Vaughan’s fortunes altered quickly at the Restoration, however, and as soon as was practicable, in late 1660, he petitioned the quarter sessions of Caernarvonshire and of Denbighshire for relief as a maimed soldier. In the latter county he was described as ‘of Llanrwst’ where, presumably he owned some property. In Caernarvonshire he was admitted to a pension as a lieutenant rather than a captain, which presumably was for reasons of economy rather than any reflection upon the nature of his service or the genuineness of his need. We do not know, however, what level of support he received. His petition to the Denbighshire magistrates does not appear to survive, but the bench quickly awarded him £10 per annum, making him by some distance the best remunerated pensioner in the county. This tells us that he was not a typical petitioner and not one of the lowly multitude who needed the maimed soldiers’ money simply to survive in an unforgiving world. Vaughan was a member of the lesser gentry and a royalist officer and, in a world built on rank and hierarchy, the more prominent received a larger stipend. However, the very act of petitioning for a form of poor relief suggests the degree to which Vaughan had been forced to turn away from his role as a gentleman and place himself on the mercy of the county authorities.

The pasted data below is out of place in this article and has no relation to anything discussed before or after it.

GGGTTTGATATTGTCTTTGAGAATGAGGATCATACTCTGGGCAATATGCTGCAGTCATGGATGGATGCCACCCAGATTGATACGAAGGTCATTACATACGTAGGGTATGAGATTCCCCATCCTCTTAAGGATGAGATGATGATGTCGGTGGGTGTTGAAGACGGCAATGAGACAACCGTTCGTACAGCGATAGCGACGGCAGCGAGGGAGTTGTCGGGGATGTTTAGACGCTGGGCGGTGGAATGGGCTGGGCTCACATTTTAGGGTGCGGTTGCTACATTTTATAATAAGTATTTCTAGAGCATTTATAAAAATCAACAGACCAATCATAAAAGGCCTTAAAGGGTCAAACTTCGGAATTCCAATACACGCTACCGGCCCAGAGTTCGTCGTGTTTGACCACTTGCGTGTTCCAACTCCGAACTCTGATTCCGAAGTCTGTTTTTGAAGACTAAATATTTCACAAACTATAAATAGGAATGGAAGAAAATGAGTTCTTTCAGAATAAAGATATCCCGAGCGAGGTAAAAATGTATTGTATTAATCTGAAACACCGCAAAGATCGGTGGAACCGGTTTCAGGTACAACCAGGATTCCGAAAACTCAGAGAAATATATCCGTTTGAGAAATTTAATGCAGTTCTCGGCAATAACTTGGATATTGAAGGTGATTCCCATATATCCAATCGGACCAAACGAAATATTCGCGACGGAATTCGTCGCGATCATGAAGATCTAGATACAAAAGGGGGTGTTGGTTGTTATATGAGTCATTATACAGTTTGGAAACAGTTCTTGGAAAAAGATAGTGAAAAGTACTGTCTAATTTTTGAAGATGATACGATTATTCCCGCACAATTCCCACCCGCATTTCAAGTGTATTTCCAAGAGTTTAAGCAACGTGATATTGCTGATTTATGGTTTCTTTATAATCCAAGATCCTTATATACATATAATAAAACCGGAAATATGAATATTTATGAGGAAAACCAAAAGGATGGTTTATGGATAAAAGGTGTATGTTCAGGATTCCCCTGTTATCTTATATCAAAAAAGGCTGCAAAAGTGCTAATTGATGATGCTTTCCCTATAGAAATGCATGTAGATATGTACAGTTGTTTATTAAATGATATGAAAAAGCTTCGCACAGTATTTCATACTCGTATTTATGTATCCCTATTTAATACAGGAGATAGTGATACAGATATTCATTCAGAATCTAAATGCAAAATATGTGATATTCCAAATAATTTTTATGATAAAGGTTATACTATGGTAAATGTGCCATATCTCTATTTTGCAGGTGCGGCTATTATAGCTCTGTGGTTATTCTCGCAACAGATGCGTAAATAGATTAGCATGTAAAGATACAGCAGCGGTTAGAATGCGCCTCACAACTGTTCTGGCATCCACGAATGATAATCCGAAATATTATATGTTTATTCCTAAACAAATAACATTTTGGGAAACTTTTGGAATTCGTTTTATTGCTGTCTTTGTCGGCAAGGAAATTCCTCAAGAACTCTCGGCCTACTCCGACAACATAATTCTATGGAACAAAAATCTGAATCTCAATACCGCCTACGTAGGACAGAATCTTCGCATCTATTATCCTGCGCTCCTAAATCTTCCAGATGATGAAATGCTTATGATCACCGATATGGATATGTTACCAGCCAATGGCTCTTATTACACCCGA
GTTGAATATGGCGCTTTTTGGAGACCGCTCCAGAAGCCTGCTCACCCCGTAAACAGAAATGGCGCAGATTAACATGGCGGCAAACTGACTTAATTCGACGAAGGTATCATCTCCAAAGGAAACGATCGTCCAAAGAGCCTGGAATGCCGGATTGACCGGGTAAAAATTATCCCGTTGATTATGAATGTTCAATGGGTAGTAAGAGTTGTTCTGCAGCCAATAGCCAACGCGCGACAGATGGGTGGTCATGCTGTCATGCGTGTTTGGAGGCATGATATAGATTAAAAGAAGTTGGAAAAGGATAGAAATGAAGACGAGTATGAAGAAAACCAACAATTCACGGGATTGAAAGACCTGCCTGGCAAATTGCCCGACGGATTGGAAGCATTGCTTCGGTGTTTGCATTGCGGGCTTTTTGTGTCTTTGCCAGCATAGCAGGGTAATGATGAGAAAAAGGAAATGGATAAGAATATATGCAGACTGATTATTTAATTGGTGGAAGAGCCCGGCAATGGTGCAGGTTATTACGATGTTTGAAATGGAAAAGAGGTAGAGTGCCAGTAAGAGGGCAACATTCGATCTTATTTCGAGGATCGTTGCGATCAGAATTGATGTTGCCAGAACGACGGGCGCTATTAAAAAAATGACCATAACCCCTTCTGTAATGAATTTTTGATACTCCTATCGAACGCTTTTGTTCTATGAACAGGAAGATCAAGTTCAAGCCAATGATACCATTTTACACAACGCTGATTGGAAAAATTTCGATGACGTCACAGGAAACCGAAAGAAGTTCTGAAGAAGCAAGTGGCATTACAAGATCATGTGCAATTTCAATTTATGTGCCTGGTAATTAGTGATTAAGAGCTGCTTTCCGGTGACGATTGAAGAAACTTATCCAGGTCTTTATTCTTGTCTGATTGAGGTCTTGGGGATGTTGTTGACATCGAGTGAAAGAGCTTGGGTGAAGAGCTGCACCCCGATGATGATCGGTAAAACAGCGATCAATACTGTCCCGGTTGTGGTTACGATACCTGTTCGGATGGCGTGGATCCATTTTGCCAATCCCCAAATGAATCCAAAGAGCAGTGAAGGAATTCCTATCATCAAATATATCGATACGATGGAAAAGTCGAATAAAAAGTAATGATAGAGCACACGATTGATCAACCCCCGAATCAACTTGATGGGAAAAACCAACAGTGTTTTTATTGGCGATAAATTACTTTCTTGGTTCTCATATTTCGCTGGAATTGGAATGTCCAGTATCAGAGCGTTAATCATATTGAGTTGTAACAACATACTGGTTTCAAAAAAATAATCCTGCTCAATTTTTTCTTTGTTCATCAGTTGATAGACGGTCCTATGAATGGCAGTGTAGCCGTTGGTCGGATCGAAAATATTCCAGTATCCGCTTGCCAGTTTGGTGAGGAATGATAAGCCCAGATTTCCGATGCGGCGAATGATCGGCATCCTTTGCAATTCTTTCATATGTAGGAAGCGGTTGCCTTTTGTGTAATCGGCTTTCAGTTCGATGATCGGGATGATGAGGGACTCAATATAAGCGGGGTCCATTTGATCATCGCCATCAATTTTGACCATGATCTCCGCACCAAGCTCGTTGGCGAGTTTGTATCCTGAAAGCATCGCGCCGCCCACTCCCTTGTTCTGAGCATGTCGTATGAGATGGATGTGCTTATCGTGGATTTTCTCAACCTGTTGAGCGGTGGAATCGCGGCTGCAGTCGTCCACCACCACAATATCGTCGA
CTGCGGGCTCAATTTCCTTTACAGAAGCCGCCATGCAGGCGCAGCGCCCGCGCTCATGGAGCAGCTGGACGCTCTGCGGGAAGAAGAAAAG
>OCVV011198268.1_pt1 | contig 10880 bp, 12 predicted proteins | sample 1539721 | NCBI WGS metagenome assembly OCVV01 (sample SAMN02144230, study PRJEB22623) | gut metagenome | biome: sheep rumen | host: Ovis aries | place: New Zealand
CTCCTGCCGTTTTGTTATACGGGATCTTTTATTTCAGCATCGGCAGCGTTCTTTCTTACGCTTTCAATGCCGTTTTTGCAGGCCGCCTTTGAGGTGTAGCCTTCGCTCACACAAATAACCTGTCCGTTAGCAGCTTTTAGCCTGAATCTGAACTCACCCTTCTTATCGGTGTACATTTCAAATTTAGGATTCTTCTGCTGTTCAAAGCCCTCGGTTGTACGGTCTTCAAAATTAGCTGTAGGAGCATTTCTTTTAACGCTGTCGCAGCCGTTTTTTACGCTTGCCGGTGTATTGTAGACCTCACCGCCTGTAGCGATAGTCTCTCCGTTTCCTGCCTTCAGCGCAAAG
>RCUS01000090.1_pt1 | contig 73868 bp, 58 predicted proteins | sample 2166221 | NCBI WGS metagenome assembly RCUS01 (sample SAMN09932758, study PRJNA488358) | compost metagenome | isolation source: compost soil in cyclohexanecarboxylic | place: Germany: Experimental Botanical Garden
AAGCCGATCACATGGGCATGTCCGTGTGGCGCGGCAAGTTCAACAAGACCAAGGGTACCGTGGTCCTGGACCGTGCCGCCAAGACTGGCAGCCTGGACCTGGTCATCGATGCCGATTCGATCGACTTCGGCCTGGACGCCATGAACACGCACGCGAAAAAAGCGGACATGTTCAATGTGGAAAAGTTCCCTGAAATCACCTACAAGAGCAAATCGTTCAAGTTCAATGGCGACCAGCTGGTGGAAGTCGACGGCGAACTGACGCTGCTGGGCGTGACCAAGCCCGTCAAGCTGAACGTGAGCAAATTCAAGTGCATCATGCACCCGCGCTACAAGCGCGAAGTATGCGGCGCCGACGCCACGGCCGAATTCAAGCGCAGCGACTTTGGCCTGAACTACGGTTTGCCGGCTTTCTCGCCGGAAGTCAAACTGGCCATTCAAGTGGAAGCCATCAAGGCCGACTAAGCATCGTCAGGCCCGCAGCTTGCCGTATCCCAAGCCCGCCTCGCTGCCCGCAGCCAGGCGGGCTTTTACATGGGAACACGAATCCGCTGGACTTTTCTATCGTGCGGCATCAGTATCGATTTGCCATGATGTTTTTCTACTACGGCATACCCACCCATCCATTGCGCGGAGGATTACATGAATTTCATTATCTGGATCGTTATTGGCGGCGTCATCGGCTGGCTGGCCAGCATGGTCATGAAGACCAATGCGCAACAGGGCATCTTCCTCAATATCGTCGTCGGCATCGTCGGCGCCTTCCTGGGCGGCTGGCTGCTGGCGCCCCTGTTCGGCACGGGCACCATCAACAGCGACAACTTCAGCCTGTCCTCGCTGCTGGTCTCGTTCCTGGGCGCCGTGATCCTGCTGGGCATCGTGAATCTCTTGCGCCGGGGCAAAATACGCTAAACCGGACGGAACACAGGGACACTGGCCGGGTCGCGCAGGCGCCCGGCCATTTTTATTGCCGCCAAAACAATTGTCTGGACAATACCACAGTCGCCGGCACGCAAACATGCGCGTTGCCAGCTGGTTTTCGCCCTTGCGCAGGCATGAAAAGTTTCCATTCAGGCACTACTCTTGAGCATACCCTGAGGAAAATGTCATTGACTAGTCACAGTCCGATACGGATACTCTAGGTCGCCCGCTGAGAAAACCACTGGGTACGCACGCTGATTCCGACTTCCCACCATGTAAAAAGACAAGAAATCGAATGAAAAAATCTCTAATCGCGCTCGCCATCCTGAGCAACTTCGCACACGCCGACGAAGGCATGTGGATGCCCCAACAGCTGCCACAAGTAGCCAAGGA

In 1663 Vaughan’s name was included among the list of indigent officers who received some of the £60,000 raised by Charles II as a reward for his father’s loyal commanders. In July of that year, however, Vaughan also received another piece of charitable support: admission as one of the ‘poor knights’ of Windsor. Lely thus captured ‘the Blind Captain’ at one of his first St George’s Day ceremonies. It would not be his last.